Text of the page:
Back in 1985, Back To The Future received 3.5 stars from Roger Ebert. Ebert was always my preferred reviewer, and he got it almost always right. Like Ebert, it took me some time before I realised the movie’s greatness – and clout.
Time travel had been done well before. One of my favorites is Time After Time (1979), with David Warner. But it is undeniable that Zemeckis and Gale’s script set a new benchmark, and ever since, time travel pics have been measured against it.
Did you know that Zemeckis also wrote Spielberg’s flop 1941? To his greater credit, he directed the fabulous Romancing The Stone with Kathleen Turner, Michael Douglas and Danny De Vito. To close the six degrees of separation, Douglas produced One Flew Over The Cuckoo’s Nest, with in the cast Christopher Lloyd (and De Vito).
The World of Back To The Future (the Original)
I love how Back To The Future sets up Hill Valley, California. Marty McFly lives in this pleasantly comforting smalltown community, with easily recognisable landmarks. Comes in handy when you start time travelling, and you get lost in time.
In essence, the world in Back To The Future is contained and knowable.
Not only is it relatively small; everybody knows each other. They mostly know what you’re up to as well. It doesn’t take long before we feel at home in this town where everything and everyone is safe. (Even when the Libyan terrorists appear, we’re kinda assuming they’re shooting toy bullets.)
Back To The Future’s Opening Sequence
The movie boasts a whole range of power moments. First, we have the DeLorean’s explosive jump back into time; later, the awkward mother-sun dalliance, the lightning return climax, and Biff’s comeuppance.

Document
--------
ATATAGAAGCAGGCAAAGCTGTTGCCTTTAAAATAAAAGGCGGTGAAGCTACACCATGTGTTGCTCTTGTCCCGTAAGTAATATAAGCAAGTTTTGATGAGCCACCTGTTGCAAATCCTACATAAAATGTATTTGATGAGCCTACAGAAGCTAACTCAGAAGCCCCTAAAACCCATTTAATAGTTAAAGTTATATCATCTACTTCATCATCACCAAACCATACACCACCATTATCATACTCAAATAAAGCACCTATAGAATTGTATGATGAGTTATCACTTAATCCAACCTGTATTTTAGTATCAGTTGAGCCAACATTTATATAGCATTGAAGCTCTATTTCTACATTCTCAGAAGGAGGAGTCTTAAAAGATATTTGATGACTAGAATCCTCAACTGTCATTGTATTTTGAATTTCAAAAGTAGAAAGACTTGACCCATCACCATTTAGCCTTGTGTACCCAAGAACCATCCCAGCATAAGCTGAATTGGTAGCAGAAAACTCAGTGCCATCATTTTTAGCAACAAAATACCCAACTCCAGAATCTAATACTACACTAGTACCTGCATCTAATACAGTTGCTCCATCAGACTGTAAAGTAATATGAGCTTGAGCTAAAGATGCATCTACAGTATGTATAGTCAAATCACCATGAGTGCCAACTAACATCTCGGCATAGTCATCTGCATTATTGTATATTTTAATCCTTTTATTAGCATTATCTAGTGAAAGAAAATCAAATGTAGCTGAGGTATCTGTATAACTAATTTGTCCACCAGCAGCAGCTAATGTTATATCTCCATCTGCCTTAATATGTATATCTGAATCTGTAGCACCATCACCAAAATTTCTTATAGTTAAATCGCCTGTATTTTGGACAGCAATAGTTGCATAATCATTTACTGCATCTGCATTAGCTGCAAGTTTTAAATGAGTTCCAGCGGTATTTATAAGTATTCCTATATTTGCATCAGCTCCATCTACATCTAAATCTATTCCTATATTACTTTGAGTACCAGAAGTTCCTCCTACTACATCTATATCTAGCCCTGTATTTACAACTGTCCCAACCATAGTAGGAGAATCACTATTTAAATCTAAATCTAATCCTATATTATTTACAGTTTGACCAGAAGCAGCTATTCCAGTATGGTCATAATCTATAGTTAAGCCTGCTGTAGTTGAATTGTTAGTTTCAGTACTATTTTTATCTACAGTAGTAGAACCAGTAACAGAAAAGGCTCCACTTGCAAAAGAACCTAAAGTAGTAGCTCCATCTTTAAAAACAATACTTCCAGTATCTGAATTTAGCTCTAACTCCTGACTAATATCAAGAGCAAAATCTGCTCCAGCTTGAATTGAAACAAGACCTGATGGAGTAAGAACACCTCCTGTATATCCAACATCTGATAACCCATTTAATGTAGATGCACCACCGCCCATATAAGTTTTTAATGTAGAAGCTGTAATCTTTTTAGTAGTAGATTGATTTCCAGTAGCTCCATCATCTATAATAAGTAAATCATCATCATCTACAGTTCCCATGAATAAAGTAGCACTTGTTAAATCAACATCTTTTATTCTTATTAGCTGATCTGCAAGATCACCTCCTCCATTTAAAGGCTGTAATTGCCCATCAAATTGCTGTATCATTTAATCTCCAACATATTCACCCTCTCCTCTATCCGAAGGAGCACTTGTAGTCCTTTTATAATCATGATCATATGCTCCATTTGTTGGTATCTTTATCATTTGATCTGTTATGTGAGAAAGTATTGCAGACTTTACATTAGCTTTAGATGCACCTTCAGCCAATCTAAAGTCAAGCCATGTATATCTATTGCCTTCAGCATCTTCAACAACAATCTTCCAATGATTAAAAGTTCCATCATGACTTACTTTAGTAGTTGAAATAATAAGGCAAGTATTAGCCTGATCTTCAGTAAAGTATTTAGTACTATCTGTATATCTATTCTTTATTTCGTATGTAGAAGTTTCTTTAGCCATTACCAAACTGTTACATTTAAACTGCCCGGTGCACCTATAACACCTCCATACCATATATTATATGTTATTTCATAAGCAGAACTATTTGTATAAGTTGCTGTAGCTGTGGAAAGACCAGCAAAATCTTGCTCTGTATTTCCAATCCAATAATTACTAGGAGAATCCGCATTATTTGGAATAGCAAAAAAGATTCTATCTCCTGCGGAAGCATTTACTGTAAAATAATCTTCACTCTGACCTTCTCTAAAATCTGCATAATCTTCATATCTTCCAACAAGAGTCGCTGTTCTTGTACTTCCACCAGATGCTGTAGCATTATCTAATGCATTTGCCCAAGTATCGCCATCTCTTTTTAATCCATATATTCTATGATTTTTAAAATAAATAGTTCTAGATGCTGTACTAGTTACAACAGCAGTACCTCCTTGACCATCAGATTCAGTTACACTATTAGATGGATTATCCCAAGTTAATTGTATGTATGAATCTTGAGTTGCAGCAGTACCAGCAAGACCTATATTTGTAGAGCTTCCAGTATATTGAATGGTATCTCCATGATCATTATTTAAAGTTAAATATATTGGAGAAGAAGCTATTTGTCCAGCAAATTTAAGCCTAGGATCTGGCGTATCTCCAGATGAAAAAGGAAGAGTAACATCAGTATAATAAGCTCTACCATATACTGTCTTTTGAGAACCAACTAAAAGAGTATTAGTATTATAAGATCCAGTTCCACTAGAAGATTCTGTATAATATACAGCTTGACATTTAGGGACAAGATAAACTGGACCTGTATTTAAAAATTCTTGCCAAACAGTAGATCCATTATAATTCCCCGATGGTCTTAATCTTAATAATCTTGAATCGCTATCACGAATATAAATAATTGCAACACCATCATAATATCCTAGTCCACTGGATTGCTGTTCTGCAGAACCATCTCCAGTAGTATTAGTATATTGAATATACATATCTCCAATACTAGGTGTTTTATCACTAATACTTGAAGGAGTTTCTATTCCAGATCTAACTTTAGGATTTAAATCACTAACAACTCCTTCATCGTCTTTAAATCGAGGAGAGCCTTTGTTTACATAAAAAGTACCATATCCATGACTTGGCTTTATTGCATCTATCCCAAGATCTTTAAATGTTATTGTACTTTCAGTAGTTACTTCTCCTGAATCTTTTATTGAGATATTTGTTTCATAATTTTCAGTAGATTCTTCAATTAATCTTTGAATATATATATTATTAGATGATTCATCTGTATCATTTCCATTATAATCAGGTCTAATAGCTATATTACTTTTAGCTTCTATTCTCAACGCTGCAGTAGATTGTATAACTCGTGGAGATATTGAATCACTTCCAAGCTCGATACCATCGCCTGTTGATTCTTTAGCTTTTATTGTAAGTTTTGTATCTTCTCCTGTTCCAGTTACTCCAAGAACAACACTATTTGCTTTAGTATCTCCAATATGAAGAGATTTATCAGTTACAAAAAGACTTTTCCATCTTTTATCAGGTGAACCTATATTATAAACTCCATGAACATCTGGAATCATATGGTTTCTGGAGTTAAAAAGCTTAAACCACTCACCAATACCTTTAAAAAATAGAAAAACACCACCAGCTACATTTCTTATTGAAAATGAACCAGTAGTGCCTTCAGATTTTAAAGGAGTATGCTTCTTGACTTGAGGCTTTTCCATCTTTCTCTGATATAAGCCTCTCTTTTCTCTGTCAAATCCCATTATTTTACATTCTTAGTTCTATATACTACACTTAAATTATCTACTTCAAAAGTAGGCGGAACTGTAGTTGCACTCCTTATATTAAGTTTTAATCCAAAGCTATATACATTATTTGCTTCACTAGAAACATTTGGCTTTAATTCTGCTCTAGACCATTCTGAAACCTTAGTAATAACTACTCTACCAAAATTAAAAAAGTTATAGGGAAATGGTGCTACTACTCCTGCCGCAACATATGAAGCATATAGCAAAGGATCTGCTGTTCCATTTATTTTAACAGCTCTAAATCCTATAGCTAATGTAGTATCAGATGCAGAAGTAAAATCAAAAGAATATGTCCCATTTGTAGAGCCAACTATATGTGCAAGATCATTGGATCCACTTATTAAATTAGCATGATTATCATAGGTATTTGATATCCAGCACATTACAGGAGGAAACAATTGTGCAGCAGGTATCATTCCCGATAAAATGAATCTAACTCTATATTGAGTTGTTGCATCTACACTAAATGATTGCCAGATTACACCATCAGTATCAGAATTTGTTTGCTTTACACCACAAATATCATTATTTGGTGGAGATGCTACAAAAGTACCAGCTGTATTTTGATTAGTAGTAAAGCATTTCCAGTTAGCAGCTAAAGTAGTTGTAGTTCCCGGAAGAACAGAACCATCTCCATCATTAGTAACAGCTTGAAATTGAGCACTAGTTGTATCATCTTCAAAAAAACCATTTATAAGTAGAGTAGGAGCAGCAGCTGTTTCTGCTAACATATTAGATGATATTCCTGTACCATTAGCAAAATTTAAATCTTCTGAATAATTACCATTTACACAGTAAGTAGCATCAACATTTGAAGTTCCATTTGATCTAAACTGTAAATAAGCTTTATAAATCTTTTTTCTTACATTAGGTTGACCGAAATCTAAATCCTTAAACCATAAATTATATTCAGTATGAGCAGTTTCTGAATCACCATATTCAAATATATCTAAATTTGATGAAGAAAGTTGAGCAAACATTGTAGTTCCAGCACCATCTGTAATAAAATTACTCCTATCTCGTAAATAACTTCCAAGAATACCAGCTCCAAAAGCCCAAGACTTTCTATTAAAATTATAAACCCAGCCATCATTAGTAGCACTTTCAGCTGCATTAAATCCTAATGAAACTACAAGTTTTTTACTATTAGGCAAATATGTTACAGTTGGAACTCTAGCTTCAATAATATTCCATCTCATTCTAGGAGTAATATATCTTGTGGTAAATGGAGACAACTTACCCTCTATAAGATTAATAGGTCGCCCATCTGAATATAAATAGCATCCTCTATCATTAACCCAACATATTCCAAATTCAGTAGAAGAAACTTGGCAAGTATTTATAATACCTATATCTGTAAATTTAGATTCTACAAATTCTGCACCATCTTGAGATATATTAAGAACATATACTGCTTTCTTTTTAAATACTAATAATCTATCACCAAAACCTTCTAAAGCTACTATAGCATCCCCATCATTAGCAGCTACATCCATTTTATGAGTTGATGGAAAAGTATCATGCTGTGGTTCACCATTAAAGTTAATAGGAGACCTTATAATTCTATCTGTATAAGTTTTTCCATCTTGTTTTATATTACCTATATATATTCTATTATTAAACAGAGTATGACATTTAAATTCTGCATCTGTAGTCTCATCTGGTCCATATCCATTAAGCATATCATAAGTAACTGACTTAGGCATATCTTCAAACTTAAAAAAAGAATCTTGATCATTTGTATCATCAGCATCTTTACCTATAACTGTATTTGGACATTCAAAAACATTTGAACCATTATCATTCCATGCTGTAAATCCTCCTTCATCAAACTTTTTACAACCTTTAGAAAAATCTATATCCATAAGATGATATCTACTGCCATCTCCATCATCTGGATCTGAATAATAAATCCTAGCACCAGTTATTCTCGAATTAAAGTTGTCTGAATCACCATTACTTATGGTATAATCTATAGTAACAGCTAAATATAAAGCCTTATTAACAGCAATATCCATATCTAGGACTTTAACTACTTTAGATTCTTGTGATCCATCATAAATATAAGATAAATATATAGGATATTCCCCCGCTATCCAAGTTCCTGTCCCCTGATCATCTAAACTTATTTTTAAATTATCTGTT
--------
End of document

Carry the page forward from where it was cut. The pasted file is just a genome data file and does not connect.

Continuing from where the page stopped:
Before all that, we get an example of a simple, yet effective and exciting opening sequence. The writing is tight, with a bunch of exposition squeezed into mere minutes of screen time.
Over the titles, we see a pair of feet entering the Doc’s place, and we are introduced to a few important clues to the ensuing plot and subplots.
Even before a single word is spoken, the audience is fed a whole range of questions. By the time Marty is blown away by the monster loudspeaker, we know he is friends with the Doc, rides a skateboard and plays the guitar.
Setting Goals Early
Perhaps the most important quality of this opening sequence is how it sets up anticipation. Effortlessly, through visual questions and character goals, we are introduced into some of the plot strands.
Why is the Doc hiding plutonium in his lab? Where is he? The Doc wants to meet Marty that night, but won’t tell him why… Marty needs to get to school on time, and wants to compete in the music contest.
All these questions and goals give Back To The Future instant momentum. Ask yourself: how do you set up anticipation in your first scenes? Hint: goals may help.
I have always found it misleading when writing teachers pretend that the main character only needs a goal from Act Two. We need goals all the friggin’ time!
The opening elements in Back To The Future already prove that the writers knew exactly what they were doing. Piling goal upon goal, they propel the story engine with a power of … 1.21 GigaWatts.
Download the screenplay here.
At the end of the video, you’ll be offered the screenplay for download!
Karel Segers wrote his first produced screenplay at age 17. Today he is a story analyst with experience in acquisition, development and production. He has trained students worldwide, and worked with half a dozen Academy Award nominees. Karel speaks more European languages than you have fingers on your left hand, which he is still trying to find a use for in his hometown of Sydney, Australia. The languages, not the fingers.
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